I was in little doubt that my friends and colleagues would rally to my side, and I am grateful to each of them for doing so. What I didn't expect was to have the story re-tweeted 100 times to over half a million people, and for almost 3,000 of them to visit my blog. Nor did I anticipate almost 200 messages of support, encouragement and thanks. The comments came in via direct messages on Twitter and Facebook, emails sent via my blog and even from a few people who had traced my local Conservative Association's email address and contacted me there.
The messages fell into four categories:
1. Support from friends and colleagues. The kindness shown was truly moving. Friends emailed to praise my "courage" and to reassure me of their love and support. Some of the messages were very emotional; such as the friend who wrote to say my words had moved her to tears as she realised that even after ten years she felt she didn't really know me, and apologising for not realising my 'problems' before - as if anyone could be blamed for my own secrecy.
2. Thanks and encouragement from strangers. This is the group which caught me by surprise, over 100 people who I had never met got in touch to thank me. Many spoke of how telling my story would help someone they knew. I suspect that for many, the person they 'knew' was the one looking back at them in the mirror. I shall never know for sure, nor does it matter.
3. Friends and strangers sharing their own stories. A surprising number of people I knew told me that they too had been through what I had dealt with, and quite a few were still coming to terms with it. Some of these didn't surprise me as I had spotted the signs or we had talked previously, but the most moving story was someone I know well, who wrote to say, "I hope you now understand why so often I don't come out canvassing when you ask. I don't want to let you down, but there are times when I simply cannot face strangers." I should have realised.
4. Those for whom reading my story may made a real difference. I don't make this claim lightly, but there were a few emails which made the anguish of baring my sole worthwhile.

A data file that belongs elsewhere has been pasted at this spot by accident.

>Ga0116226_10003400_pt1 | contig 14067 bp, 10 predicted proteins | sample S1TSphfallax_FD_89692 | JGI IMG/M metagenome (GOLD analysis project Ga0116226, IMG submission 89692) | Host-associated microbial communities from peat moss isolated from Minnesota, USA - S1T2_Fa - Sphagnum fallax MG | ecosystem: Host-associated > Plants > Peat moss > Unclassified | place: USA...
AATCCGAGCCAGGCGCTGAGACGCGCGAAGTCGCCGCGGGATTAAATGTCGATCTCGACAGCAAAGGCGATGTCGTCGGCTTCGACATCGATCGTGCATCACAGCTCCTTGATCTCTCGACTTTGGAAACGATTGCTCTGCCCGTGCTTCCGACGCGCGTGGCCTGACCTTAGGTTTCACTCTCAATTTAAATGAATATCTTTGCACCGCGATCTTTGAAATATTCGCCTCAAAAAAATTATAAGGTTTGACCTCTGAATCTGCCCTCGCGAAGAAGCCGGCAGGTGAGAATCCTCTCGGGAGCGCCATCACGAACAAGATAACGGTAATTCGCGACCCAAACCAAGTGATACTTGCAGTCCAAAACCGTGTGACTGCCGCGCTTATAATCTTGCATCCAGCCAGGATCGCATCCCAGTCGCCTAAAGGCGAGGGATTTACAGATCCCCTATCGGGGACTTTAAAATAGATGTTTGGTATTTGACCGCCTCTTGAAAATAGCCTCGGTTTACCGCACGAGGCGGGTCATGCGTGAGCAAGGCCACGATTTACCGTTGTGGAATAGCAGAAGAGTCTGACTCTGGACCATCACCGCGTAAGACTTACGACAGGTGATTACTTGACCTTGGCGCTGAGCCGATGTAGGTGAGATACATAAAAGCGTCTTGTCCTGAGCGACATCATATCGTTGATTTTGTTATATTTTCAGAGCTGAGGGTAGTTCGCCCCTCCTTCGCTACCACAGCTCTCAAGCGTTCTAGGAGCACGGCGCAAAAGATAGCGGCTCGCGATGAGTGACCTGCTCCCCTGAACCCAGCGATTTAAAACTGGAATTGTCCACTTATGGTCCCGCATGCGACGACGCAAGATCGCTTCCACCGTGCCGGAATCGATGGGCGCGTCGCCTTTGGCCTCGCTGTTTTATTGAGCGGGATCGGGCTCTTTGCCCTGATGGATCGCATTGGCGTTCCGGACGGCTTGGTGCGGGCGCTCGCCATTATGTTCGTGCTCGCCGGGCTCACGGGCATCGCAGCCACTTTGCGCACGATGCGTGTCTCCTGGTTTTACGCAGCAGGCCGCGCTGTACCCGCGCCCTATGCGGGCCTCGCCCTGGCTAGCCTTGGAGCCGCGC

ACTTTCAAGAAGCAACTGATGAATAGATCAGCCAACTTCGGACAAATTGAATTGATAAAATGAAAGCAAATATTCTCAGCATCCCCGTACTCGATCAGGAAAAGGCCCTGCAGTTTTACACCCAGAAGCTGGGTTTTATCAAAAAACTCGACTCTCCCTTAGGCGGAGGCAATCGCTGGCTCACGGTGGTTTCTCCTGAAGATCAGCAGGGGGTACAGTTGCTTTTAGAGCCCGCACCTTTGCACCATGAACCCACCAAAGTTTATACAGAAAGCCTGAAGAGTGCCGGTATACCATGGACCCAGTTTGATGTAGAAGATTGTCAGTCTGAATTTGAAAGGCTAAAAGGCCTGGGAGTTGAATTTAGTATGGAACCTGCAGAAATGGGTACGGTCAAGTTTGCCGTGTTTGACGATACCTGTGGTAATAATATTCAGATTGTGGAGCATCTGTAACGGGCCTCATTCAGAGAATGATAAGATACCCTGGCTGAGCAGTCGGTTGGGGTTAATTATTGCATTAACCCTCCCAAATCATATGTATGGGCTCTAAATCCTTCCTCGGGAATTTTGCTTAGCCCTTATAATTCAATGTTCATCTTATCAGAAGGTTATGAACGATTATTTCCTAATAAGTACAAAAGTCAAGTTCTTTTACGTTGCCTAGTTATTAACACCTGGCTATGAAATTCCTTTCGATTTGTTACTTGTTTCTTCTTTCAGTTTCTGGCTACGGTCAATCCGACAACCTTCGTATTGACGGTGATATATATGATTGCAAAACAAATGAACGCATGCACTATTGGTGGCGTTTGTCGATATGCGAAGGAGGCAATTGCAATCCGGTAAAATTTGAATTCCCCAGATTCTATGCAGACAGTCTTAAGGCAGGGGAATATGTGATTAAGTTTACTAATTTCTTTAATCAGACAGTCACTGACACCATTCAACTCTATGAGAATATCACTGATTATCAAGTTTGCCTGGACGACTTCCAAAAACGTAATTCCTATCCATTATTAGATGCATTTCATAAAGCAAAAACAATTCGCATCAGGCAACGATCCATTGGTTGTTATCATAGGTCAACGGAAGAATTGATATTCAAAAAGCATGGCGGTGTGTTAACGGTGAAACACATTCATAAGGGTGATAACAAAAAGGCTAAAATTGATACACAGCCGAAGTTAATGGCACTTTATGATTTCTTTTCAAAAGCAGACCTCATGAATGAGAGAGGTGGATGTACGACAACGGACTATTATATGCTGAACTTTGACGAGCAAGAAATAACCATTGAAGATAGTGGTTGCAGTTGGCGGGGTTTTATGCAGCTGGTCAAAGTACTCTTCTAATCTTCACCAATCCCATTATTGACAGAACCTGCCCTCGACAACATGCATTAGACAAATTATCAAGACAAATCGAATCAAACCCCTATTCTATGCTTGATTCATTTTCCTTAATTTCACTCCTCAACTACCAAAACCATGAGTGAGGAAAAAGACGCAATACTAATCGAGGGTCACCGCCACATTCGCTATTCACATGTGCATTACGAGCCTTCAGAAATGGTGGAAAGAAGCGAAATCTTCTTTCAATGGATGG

The 25 yo political activist from the north of England who emailed to say he had been living with similar symptoms as I had described for two years, but was afraid to seek help as he wanted a career in politics and he thought admitting to his depression might damage his chances of selection. He told me that he was going to see his GP this week as my post gave him the confidence to do so.
The chap who has been on tranquillizers for 8 months and hadn't told his wife or children as he thought they would think less of him if they knew. He was going to use my blog as a gateway.
And Mary Harris, the long serving and highly respected journalist from Tunbridge Wells (named with her permission) who messaged to say that she had been looking for an opportunity to get her story out on Twitter, and thanking me for the opportunity to do so.
@Andrew__Kennedy I salute you Andrew. I've had depression for 15 years. With Dr Bowes and prescriptions, I live my life. Great you revealed.
— Mary Harris (@maryharristw) August 12, 2013
It has been an emotionally trying yet satisfying weekend. I have been moved by the kindness of strangers and humbled that so many people have shared their own story. I would like to thank everyone who re-tweeted my post and enabled me to tell my story to a much larger audience than would have otherwise been the case. In particular I would like to thank Steve for his love and kindness, and also Greg Clark MP and Tracey Crouch MP for their support and encouragement. Thanks even to the person who Tweeted a link to my blog with "Tory agent tells how he recovered from mental breakdown". Not quite what I wanted to read over my Sunday cornflakes, but I managed to see the funny side!
This will be my last post on this issue. I told my story because it needed to be told, and I hoped it would help others. It is part of my life, but not what defines me. I am pleased I did what I did, but now it's back to business.